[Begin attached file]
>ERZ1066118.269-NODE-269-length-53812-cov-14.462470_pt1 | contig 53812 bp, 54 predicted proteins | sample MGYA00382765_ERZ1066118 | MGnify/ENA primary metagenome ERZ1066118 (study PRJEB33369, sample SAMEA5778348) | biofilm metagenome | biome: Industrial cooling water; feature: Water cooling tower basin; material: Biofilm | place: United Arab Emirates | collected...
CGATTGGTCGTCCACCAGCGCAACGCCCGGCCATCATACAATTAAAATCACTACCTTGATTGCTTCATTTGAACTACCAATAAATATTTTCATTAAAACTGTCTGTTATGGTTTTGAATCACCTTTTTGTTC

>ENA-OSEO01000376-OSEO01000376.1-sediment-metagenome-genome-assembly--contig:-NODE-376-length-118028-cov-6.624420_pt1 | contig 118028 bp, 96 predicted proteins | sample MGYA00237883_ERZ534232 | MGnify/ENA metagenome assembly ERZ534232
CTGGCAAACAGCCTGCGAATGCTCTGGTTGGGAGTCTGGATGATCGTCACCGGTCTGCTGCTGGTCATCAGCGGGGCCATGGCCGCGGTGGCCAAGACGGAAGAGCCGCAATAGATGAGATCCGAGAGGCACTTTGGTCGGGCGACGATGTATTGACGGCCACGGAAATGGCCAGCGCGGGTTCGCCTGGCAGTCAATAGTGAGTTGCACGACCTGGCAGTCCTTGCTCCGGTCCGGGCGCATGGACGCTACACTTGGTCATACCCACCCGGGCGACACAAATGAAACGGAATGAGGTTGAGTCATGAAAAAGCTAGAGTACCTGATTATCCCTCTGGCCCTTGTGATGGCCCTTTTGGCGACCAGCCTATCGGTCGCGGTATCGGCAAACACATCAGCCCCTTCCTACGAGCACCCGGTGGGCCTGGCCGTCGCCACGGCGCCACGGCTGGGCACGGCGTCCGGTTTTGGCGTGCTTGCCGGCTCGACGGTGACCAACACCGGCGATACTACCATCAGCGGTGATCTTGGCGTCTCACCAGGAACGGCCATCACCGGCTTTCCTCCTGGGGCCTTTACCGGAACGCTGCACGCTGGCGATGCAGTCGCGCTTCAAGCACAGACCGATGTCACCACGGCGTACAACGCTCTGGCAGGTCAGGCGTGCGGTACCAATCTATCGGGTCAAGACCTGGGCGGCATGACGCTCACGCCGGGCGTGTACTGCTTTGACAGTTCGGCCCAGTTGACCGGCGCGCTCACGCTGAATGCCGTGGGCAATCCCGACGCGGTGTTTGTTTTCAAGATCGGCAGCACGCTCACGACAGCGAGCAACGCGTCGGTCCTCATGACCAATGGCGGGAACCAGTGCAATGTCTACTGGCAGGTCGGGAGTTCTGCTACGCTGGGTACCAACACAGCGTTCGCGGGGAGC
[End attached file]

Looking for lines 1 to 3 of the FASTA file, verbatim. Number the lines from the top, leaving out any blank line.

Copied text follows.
>ERZ1066118.269-NODE-269-length-53812-cov-14.462470_pt1 | contig 53812 bp, 54 predicted proteins | sample MGYA00382765_ERZ1066118 | MGnify/ENA primary metagenome ERZ1066118 (study PRJEB33369, sample SAMEA5778348) | biofilm metagenome | biome: Industrial cooling water; feature: Water cooling tower basin; material: Biofilm | place: United Arab Emirates | collected...
CGATTGGTCGTCCACCAGCGCAACGCCCGGCCATCATACAATTAAAATCACTACCTTGATTGCTTCATTTGAACTACCAATAAATATTTTCATTAAAACTGTCTGTTATGGTTTTGAATCACCTTTTTGTTC

>ENA-OSEO01000376-OSEO01000376.1-sediment-metagenome-genome-assembly--contig:-NODE-376-length-118028-cov-6.624420_pt1 | contig 118028 bp, 96 predicted proteins | sample MGYA00237883_ERZ534232 | MGnify/ENA metagenome assembly ERZ534232